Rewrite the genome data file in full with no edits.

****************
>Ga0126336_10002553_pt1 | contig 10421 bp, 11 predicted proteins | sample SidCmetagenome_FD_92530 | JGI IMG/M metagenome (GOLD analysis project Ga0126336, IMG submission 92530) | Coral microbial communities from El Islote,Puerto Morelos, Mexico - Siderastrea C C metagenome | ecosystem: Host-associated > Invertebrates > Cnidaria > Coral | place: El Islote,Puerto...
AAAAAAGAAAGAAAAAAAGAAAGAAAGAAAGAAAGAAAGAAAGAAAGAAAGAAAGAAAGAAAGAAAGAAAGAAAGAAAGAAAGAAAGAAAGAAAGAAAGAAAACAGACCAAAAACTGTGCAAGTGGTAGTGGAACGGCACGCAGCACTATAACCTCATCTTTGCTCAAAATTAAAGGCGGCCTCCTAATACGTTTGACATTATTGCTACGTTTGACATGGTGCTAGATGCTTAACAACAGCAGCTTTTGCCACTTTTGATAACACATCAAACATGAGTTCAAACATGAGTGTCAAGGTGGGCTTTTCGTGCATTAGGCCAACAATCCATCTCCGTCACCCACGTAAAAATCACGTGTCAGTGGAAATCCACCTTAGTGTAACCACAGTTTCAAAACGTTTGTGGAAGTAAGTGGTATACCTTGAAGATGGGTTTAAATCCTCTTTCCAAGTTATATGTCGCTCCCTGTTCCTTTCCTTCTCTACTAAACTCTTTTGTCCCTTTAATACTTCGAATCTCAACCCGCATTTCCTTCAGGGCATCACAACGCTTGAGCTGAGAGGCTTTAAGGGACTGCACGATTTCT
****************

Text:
>Ga0126336_10002553_pt1 | contig 10421 bp, 11 predicted proteins | sample SidCmetagenome_FD_92530 | JGI IMG/M metagenome (GOLD analysis project Ga0126336, IMG submission 92530) | Coral microbial communities from El Islote,Puerto Morelos, Mexico - Siderastrea C C metagenome | ecosystem: Host-associated > Invertebrates > Cnidaria > Coral | place: El Islote,Puerto...
AAAAAAGAAAGAAAAAAAGAAAGAAAGAAAGAAAGAAAGAAAGAAAGAAAGAAAGAAAGAAAGAAAGAAAGAAAGAAAGAAAGAAAGAAAGAAAGAAAGAAAACAGACCAAAAACTGTGCAAGTGGTAGTGGAACGGCACGCAGCACTATAACCTCATCTTTGCTCAAAATTAAAGGCGGCCTCCTAATACGTTTGACATTATTGCTACGTTTGACATGGTGCTAGATGCTTAACAACAGCAGCTTTTGCCACTTTTGATAACACATCAAACATGAGTTCAAACATGAGTGTCAAGGTGGGCTTTTCGTGCATTAGGCCAACAATCCATCTCCGTCACCCACGTAAAAATCACGTGTCAGTGGAAATCCACCTTAGTGTAACCACAGTTTCAAAACGTTTGTGGAAGTAAGTGGTATACCTTGAAGATGGGTTTAAATCCTCTTTCCAAGTTATATGTCGCTCCCTGTTCCTTTCCTTCTCTACTAAACTCTTTTGTCCCTTTAATACTTCGAATCTCAACCCGCATTTCCTTCAGGGCATCACAACGCTTGAGCTGAGAGGCTTTAAGGGACTGCACGATTTCT